The NSW Premier wants to ban festivals if people don’t stop overdosing
The NSW Premier Mike Baird said yesterday that the state government will put in place new rules that could see major music festivals banned because of drug use, The Daily Telegraph reported, after a young woman overdosed at Sydney’s Field Day on 1 January. The woman later recovered in hospital.
Premier Baird said in light of that “distressing and avoidable incident,” he will be asking government ministers to review how permits are granted for music festivals, to hold organisers accountable for overdoses at their events, make it harder for festivals to get permission to go ahead, and deny permits to festivals that “have not done the right thing in the past.” Last year, three young people died from suspected drug overdoses at music festivals in NSW.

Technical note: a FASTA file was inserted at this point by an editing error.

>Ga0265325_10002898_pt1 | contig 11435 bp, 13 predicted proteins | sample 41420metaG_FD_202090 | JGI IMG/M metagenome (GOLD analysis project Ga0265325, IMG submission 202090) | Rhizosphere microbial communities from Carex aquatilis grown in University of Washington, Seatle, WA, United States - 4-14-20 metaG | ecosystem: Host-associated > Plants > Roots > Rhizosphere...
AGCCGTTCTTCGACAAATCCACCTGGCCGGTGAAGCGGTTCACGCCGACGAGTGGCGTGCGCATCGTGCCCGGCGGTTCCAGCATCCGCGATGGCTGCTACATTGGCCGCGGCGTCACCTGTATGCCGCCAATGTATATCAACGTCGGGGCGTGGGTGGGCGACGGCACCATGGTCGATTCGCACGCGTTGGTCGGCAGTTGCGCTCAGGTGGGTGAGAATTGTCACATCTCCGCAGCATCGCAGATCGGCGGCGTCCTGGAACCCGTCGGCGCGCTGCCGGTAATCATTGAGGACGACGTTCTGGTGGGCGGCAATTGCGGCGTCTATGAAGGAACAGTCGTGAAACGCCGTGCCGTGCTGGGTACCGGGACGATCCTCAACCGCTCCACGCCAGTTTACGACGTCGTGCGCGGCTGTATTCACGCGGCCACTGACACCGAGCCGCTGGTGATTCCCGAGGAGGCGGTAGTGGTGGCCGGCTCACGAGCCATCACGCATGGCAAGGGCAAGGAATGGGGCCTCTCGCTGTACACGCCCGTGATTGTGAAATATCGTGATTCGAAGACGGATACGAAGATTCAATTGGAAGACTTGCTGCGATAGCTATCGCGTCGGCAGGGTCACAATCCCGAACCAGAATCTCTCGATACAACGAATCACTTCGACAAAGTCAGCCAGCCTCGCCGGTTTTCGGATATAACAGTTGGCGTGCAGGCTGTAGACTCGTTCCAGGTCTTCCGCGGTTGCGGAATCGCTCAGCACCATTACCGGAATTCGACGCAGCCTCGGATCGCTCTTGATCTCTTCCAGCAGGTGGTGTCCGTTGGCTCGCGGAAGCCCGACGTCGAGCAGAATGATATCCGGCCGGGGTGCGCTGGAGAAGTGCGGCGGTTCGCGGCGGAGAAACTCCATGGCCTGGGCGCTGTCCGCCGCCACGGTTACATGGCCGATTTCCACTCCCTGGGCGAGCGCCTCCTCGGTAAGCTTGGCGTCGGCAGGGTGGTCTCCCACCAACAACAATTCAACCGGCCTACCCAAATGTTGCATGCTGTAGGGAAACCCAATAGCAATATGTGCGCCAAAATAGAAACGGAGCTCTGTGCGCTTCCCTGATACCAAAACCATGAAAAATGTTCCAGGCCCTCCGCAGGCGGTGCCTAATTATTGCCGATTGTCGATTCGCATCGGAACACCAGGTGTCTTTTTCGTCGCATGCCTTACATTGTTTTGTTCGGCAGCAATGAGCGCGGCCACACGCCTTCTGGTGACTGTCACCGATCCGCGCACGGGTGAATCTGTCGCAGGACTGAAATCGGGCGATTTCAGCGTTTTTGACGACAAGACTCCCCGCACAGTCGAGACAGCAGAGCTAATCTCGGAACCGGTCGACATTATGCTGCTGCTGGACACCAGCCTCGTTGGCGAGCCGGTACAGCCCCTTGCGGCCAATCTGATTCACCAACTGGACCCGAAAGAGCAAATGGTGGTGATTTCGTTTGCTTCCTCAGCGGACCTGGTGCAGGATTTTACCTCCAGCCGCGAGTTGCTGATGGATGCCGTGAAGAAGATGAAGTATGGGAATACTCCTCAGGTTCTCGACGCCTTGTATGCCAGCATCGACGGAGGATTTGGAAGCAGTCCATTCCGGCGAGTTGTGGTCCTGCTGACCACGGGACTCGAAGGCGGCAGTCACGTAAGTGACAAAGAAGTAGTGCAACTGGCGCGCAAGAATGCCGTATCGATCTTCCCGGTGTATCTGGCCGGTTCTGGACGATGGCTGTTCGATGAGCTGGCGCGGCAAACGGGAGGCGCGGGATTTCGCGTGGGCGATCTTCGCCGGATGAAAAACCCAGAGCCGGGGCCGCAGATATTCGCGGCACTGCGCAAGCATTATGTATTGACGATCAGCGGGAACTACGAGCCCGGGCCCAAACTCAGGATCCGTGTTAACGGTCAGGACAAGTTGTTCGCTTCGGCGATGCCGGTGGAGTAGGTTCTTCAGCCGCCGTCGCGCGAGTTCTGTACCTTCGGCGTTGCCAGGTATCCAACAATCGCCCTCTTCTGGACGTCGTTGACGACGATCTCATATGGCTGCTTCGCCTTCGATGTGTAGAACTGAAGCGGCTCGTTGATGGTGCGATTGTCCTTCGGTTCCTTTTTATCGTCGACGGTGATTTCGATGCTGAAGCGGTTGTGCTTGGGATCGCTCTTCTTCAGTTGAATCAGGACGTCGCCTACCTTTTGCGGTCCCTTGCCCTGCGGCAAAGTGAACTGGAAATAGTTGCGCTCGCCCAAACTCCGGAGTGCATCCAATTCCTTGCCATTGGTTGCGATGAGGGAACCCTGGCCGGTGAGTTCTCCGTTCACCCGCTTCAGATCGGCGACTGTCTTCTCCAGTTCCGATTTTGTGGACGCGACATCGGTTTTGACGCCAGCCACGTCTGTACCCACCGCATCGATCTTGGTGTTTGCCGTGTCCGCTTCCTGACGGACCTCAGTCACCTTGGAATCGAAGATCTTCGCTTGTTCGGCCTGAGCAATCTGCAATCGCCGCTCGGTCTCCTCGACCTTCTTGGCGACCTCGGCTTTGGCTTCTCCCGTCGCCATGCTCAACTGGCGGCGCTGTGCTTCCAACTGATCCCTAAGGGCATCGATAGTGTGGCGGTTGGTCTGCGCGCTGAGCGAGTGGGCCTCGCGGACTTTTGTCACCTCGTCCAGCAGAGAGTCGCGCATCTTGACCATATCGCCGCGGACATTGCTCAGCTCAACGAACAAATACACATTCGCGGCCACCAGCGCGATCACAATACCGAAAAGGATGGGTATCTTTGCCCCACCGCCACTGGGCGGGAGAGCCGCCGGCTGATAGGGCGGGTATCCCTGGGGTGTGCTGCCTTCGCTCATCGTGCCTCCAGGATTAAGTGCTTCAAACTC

The new requirements for festival organisers will include more stringent searches at festival entry points. “Individuals need to take responsibility for their actions, but so do the organisers of these festivals,” Premier Baird said. “Enough is enough. This simply has to stop.”
The shifting of responsibility from punters onto event organisers echoes the notorious RAVE Act (Reducing Americans’ Vulnerability to Ecstasy Act, later known as the Illicit Drug Anti-Proliferation Act) passed into law in the United States in 2003.
The act expanded the existing “crackhouse law” to make event organisers, and even the owners of property where events were held, criminally responsible for people using drugs at their events. The act also controversially listed things like chill-out rooms, free water and glow sticks as “drug paraphernalia.”
The RAVE Act has been heavily criticised for increasing the number of overdoses at events, by discouraging promoters from offering chill spaces and harm reduction information, for fear of being charged with “maintaining a drug involved premises”.